This week, Congress has returned to work in Washington after the Thanksgiving break and will now finish out its “lame-duck session” – the legislative period between elections and the entry of a new Congress.
This is crunch time for many important legislative goals for Democrats since they will lose control of the House come January. For this week’s Closer Look, we want to highlight a few of these legislative priorities for you and share our opinion on whether or not they are worth pursuing.
One of the highest priorities for Democrats is working out what to do about a variety of expired tax cuts, both for corporations and for needy families. Some major deductions for corporations recently expired, and many members of Congress with tight ties to the business world are looking for a way to extend them. These include:
- Research & Experimentation Tax deduction – allows corporations to immediately write off 100% of research expenses, instead of over a period of five years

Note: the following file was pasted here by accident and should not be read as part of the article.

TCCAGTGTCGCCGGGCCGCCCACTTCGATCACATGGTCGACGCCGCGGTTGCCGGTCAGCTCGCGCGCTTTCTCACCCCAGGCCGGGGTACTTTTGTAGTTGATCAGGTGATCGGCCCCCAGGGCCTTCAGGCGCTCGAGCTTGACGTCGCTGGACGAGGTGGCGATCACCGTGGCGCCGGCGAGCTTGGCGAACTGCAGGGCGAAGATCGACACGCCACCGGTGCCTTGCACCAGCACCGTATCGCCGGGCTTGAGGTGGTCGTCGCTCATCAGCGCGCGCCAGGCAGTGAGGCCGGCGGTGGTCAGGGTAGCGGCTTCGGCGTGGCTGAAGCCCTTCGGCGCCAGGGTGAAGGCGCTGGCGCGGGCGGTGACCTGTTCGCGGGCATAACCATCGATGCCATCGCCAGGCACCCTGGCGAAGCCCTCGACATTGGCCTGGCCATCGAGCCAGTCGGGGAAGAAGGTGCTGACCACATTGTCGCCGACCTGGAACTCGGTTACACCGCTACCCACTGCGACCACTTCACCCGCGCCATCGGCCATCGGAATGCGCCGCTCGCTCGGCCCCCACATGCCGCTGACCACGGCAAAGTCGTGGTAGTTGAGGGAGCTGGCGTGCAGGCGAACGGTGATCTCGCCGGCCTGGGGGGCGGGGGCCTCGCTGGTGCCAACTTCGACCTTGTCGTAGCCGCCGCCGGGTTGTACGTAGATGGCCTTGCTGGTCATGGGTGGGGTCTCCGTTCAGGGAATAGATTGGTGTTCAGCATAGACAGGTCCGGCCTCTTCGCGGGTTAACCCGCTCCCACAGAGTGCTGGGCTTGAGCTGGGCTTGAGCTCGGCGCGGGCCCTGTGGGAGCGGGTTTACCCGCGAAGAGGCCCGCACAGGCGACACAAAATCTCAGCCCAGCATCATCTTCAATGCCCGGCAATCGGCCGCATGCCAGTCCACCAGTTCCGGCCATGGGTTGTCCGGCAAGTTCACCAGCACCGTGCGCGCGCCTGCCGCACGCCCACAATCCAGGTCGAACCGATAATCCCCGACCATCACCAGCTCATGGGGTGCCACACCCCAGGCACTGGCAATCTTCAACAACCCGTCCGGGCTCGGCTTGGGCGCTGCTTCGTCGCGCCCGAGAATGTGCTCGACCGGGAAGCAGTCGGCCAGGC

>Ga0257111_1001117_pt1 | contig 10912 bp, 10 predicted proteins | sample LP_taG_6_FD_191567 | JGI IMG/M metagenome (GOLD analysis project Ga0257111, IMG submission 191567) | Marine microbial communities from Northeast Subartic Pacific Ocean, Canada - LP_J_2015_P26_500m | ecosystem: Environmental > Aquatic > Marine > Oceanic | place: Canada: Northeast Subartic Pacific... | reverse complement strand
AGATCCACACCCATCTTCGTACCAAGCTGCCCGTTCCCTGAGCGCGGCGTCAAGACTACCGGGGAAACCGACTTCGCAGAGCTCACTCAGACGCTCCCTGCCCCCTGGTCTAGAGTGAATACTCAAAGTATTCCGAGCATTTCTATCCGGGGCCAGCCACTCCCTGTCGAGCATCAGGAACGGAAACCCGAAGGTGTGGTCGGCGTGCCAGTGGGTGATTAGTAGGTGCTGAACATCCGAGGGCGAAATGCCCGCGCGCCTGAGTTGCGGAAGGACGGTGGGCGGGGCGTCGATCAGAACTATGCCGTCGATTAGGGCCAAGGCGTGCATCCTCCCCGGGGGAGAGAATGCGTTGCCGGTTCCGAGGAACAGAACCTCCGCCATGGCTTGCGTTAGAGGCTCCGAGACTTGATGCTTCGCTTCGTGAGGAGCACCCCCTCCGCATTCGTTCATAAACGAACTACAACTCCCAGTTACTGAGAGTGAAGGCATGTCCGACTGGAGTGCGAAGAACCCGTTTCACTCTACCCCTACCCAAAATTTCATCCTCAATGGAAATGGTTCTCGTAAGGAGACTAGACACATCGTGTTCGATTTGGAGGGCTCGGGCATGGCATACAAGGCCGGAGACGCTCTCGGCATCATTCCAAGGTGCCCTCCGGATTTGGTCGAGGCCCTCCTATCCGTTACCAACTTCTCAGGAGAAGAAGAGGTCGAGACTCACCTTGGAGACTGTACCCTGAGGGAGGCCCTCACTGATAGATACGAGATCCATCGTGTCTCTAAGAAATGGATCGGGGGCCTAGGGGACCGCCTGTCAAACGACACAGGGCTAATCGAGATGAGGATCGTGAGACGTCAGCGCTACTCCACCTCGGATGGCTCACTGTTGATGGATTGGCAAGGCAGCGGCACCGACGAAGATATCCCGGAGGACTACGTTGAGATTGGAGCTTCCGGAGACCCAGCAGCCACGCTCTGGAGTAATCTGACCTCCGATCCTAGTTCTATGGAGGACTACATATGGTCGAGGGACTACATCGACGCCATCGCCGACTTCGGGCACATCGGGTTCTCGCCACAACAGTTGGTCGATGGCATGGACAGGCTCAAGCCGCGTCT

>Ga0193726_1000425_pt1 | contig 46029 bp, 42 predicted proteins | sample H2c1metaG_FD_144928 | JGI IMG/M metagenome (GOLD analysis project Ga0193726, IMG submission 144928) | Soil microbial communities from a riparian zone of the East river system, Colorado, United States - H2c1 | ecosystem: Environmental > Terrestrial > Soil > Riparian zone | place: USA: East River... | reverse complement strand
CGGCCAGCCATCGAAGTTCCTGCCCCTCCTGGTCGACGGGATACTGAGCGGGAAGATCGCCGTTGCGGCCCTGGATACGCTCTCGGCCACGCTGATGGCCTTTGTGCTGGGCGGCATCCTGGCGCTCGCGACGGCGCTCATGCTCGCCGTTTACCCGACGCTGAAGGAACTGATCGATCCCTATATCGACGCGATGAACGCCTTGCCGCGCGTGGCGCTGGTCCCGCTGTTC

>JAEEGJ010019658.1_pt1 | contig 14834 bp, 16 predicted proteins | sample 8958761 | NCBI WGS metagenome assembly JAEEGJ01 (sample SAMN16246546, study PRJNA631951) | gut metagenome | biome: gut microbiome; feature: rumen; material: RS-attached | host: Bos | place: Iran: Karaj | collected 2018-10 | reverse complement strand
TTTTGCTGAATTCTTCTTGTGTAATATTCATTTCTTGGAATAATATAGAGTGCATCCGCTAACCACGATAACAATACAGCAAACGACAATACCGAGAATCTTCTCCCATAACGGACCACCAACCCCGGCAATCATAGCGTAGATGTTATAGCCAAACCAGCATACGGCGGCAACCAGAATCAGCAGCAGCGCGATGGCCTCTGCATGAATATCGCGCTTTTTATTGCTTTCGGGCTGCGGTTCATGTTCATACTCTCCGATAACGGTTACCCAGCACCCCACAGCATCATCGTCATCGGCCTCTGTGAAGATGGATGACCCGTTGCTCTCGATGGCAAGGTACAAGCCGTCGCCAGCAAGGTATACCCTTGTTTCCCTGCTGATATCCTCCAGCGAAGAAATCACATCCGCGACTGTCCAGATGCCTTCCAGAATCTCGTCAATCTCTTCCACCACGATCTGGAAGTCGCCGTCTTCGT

- Net Interest Deduction – allows corporations to deduct more interest on loans by changing how the deduction is calculated
- 100% Bonus Depreciation – allows corporations to immediately write off the full cost of assets that have useful lives of more than one year
Almost every Republican wants to extend these cuts, and many pro-corporate Democrats do as well. But passing a tax cut for corporations as one of this Congress’ last acts would be appalling, especially considering Democrats’ failure to extend the American Rescue Plan’s expansion of the Child Tax Credit.
This expansion gave parents a tax credit of up to $3,600 per child, and helped to lower child poverty by more than 40% between 2020 and 2021. But unfortunately, in the midst of stalemates and disagreements over Biden’s Build Back Better Act, Congress let the CTC expire at the end of last year. Now, some Democrats want to use the lame-duck session to revive the CTC and give a much-needed financial boost to millions of families and children, and potentially use those expired business deductions as leverage.